Only half of Koreans in their 60s sign up for vaccinations
Published : May 25, 2021 - 17:45
Updated : May 26, 2021 - 09:05

A health care worker at a Seoul public health center holds a vial of the AstraZeneca COVID-19 vaccine. (Yonhap)

South Koreans in their 60s to early 70s, for whom AstraZeneca’s COVID-19 vaccine becomes available Thursday, are reluctant to get vaccinated, the latest figures suggest.

So far only 55 percent of people aged between 60 and 74 have made an appointment, according to data from the Korea Disease Control and Prevention Agency.

There have been some notable age-related disparities in the vaccine appointment rates so far, according to Lee Jin-sook, the director of a public health center in Cheongju, the North Chungcheong Province city that is the home of the Korea Disease Control and Prevention Agency.

While 72 percent of city residents aged 70 to 74 had booked appointments for their first doses, the rate was 66 percent for those aged 65 to 69 and 54 percent for those aged 60 to 64, she said.

An official at a public health center in Suwon, Gyeonggi Province, said the low number of appointments for 60-somethings was “worrying.” “Only 52 percent of people in their early 60s have signed up for a shot, which is not good. This compares with over 70 percent of people in their 70s who did,” he said.

“Hopefully over the next week more people will decide to get vaccinated,” he went on.

Because people who decline to get vaccinated when their turns come up don’t get another chance until after November per the current protocols, the high proportion of older people going unvaccinated could place Korea further away from its goal of attaining herd immunity, experts warn.

People in the 60 to 74 age group have until June 3 to schedule a shot, after which point appointments are no longer accepted. Then they have to receive the shot on or before June 19.

Infectious disease professor Dr. Kim Woo-joo of Korea University proposed extending the designated vaccination period.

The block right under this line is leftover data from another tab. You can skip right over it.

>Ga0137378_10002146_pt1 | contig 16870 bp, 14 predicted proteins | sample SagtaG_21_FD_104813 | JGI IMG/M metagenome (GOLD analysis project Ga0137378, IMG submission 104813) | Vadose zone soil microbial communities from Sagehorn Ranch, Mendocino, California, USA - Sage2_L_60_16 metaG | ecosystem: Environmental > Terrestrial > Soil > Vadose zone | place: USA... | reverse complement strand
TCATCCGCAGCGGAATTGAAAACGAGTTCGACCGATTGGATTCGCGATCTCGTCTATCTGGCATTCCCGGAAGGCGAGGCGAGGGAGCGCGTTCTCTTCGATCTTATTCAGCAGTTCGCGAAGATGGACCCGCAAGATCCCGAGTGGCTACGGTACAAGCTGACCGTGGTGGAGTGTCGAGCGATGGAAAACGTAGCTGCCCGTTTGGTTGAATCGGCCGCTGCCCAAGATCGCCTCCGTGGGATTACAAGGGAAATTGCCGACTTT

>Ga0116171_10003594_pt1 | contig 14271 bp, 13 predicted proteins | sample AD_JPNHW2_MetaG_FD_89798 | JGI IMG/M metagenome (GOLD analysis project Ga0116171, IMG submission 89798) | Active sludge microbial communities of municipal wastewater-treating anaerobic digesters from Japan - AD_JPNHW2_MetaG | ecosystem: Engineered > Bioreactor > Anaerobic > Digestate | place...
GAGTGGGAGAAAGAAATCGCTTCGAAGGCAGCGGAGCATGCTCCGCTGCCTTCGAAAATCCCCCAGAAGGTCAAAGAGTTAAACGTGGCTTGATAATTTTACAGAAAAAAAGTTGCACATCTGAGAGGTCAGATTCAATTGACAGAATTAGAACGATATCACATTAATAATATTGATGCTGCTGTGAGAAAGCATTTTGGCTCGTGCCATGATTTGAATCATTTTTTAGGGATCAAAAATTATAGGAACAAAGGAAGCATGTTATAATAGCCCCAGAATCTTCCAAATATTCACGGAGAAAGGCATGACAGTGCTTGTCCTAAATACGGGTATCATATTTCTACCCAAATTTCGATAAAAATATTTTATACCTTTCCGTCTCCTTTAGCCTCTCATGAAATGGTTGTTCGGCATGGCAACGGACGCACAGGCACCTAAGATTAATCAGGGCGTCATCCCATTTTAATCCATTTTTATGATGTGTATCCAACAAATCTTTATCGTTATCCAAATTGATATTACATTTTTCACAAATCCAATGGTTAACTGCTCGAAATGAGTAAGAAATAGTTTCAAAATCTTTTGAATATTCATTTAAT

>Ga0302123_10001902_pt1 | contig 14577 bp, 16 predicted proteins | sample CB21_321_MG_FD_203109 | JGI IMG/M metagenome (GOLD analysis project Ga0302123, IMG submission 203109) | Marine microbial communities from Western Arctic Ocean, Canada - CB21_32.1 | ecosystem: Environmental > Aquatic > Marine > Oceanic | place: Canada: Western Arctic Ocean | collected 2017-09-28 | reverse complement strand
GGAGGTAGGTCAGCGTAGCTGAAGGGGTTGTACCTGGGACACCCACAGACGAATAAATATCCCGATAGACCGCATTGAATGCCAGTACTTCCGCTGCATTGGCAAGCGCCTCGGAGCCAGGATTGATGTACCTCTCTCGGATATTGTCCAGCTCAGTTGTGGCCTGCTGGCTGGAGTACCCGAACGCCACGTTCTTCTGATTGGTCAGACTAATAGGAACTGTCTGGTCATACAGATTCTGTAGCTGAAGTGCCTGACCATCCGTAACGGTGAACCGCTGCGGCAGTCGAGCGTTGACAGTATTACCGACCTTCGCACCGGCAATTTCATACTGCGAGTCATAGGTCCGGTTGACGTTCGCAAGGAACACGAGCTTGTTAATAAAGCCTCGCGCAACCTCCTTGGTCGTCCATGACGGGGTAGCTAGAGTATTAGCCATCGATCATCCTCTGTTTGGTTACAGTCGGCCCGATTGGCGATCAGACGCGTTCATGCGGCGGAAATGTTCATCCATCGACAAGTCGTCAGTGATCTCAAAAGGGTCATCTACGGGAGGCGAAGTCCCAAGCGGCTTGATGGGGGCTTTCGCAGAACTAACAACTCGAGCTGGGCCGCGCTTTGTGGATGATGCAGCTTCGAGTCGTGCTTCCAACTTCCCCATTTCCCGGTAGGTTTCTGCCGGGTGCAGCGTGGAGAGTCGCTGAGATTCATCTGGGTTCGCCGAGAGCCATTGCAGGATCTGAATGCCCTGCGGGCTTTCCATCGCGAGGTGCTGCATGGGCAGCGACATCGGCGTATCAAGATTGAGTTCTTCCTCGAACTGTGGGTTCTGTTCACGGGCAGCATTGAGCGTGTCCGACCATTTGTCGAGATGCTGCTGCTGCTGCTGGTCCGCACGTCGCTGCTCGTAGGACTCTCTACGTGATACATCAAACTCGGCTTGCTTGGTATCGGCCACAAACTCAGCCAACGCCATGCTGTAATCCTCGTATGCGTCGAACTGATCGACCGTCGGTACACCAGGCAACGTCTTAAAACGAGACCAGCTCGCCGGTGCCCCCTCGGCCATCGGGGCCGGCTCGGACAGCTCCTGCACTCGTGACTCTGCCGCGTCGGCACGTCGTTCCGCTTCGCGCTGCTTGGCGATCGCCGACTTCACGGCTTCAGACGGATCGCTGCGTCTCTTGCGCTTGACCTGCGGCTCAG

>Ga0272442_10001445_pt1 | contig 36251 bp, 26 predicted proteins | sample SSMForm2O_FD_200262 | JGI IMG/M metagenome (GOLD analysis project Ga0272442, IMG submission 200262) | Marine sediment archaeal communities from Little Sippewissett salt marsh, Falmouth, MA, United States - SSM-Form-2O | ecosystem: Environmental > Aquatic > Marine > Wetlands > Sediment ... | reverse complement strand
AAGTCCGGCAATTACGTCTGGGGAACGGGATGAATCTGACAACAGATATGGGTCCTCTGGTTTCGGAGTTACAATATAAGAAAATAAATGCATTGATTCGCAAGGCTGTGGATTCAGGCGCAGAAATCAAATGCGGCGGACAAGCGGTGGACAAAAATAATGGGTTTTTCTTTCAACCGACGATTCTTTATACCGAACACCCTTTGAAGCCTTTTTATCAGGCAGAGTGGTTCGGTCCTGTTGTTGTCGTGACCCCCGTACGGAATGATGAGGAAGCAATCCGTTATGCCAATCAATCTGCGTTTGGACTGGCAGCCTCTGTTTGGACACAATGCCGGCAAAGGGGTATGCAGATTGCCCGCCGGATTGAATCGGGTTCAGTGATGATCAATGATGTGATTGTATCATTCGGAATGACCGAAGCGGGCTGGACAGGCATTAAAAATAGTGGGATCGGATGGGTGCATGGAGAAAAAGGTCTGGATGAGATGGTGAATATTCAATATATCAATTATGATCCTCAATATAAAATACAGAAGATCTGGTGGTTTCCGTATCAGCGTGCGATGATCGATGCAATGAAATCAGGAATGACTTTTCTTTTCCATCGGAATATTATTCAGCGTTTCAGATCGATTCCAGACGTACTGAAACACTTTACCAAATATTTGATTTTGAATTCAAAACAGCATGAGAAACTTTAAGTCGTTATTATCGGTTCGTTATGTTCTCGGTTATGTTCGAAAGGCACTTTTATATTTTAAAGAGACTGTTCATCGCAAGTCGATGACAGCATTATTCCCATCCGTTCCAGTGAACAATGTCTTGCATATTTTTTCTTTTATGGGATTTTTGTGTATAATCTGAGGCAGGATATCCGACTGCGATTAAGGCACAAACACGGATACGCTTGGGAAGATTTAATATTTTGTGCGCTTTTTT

“If older people remain unvaccinated, we would be forsaking the prime goal of the vaccination campaign, which is to reduce hospitalizations and deaths,” he said. People 60 and older make up 95 percent of all COVID-19 deaths in Korea.

Since people in this age group are offered the AstraZeneca vaccine, even those who do decide to get vaccinated will stay half-vaccinated months longer than Pfizer-vaccinated younger people, said Dr. Paik Soon-young, a virologist at Catholic University of Korea, leaving them vulnerable to the threat of variant infections.

Paik suggested shortening the interval between the two doses of the AstraZeneca vaccine as variants spread. As of last week, 36 percent of analyzed samples were positive for variants, which is up 13 percent from the week before, according to the KDCA.

The AstraZeneca vaccine is only 33 percent effective against the Indian variant three weeks after the first dose and 50 percent effective against the UK variant, a recent Public Health England study showed. Two weeks after a second dose, protection increased to 60 percent and 66 percent, respectively.

“People who get a first dose of the AstraZeneca vaccine in June have to wait until September to get a second one. Incidentally, these are people 60 or older who are more in need of the full protection of two doses,” Paik said.

Younger people -- who are most likely to get the Pfizer vaccine, which has a shorter dosage interval of three weeks, in the summer -- will be completing their vaccinations sooner than the more vulnerable people in their 60s and 70s, he said.

“And when the Pfizer-vaccinated younger people are exempt from health regulations, while AstraZeneca-vaccinated older people are forced to continue to mask and socially distance, that could be a recipe for disaster,” he said. Health officials have said social distancing rules would probably be eased in July.

As of Monday at midnight, at least 7 percent of the Korean population had received one dose of either AstraZeneca’s or Pfizer’s vaccine.

By Kim Arin (

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